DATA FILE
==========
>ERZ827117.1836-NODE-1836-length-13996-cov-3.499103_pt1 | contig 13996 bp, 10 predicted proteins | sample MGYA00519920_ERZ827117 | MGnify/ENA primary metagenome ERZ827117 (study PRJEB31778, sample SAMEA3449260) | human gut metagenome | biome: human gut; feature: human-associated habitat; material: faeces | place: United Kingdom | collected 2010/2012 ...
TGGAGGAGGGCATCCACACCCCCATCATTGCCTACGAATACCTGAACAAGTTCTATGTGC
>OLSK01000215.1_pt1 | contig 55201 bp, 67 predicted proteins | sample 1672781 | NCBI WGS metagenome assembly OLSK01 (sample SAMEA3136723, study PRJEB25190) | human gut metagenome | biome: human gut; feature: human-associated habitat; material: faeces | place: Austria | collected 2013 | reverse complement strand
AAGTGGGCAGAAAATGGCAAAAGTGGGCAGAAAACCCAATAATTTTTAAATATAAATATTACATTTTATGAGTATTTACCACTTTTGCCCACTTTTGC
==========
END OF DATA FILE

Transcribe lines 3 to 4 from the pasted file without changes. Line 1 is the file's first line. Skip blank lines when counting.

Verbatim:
>OLSK01000215.1_pt1 | contig 55201 bp, 67 predicted proteins | sample 1672781 | NCBI WGS metagenome assembly OLSK01 (sample SAMEA3136723, study PRJEB25190) | human gut metagenome | biome: human gut; feature: human-associated habitat; material: faeces | place: Austria | collected 2013 | reverse complement strand
AAGTGGGCAGAAAATGGCAAAAGTGGGCAGAAAACCCAATAATTTTTAAATATAAATATTACATTTTATGAGTATTTACCACTTTTGCCCACTTTTGC